CQ man fights against rape conviction
A CENTRAL Queensland man both convicted and acquitted of raping his former housemate has argued the guilty verdict was "unreasonable".
But Queensland Appeals Court President Walter Sofronoff said "differing verdicts in trials of multiple counts are to be expected" in a recent judgment.
The incident occurred in November 2016.
The man, who cannot be named for legal reasons, had asked the woman to join him and another friend at his friend's house and offered to pay for the taxi.
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When she arrived, he suggested she have a shower when she said she was cold and undressed her.
After the shower she alleged he took her to a bedroom and tried to force his penis in her mouth.
And she said he later digitally raped her while the three were laying in bed at her house after the two men had walked her home.
A lawyer for the man claimed the woman had been drinking alcohol and smoking marijuana that night, she was mixing medication and alcohol, having mood swings, had actually initiated sexual conduct by exposing her breasts and had raised the question of sexual intercourse by asking, "Is this really happening?".
The lawyer also argued there were several "remarkable" inconsistencies in her evidence.
In November last year an Emerald District Court jury found the man not guilty of this first allegation, guilty of the digital rape and not guilty of a second allegation of digital rape.
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He has argued the jury's guilty verdict on count two "was unreasonable" given the acquittals on counts one and three.
The man has appealed the result on two grounds - the guilty verdict was "irrationally inconsistent" with the two not guilty verdicts, and the trial judge erred in a particular direction to the jury.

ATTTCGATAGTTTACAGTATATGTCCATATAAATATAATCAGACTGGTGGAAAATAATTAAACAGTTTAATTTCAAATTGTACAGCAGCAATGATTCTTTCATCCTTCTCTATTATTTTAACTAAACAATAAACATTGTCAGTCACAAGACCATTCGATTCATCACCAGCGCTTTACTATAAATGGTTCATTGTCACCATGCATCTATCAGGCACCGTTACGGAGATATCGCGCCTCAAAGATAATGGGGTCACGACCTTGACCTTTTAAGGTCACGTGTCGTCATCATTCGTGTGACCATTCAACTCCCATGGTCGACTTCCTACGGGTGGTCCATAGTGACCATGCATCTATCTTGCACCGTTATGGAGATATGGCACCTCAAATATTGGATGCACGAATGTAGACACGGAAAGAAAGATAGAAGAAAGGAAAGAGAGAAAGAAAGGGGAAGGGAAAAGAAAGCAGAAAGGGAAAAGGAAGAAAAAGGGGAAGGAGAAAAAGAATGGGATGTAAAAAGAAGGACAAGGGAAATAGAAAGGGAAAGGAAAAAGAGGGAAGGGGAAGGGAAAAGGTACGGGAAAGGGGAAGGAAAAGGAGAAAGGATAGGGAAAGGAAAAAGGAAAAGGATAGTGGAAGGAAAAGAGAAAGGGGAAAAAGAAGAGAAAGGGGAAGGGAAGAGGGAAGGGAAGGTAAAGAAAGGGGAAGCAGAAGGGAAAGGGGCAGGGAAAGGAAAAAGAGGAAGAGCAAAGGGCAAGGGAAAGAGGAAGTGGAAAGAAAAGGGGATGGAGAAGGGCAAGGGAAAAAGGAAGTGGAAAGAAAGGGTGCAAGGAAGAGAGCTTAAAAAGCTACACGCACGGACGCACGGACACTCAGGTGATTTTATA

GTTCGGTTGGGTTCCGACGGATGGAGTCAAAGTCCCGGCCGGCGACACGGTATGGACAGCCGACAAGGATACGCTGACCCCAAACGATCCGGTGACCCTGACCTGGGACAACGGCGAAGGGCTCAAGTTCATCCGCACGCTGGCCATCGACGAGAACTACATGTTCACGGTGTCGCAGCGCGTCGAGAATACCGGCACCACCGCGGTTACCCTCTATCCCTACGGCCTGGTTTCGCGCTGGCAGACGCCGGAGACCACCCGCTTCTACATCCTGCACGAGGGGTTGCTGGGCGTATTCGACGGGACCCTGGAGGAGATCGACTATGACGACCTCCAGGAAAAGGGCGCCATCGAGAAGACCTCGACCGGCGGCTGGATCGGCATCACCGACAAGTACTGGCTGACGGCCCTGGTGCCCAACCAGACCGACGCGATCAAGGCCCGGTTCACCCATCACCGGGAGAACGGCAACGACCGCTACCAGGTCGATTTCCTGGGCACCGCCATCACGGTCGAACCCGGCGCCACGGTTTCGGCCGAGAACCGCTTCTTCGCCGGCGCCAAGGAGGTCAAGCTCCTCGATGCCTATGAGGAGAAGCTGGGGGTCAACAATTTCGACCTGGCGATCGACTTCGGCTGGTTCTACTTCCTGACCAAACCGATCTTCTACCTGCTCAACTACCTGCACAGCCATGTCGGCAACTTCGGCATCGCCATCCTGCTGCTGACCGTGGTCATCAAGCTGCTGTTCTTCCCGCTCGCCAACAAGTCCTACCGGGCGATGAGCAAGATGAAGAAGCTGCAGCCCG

"Juries are warned about the dangers of mere propensity reasoning and they take those warnings seriously so that it is common, in cases of multi-count indictments of sex offences in particular, for there to be some verdicts of guilty and some acquittals," Justice Sofronoff said in the judgment.
He added the man "failed to demonstrate" the different verdicts were irrational.
The issue in relation to the first digital rape was consent and Justice Sofronoff said a jury was "entitled to accept (the woman's) evidence that she had voiced her opposition to having sexual relations" with the man.
"I would reject the submission that the guilty verdict was unreasonable," Justice Sofronoff said.
The man's lawyer also argued the trial judge erred in failing to direct the jury to "scrutinise the evidence of (a witness) with care … or … with great care".
However Justice Sofronoff said the trial judge told the jury to consider the woman's evidence with care and then gave a summary of the issues with the evidence.
"The submission that his honour failed adequately to direct the jury about the problems in the complainant's evidence cannot be accepted," Justice Sofronoff said.
The appeal was dismissed.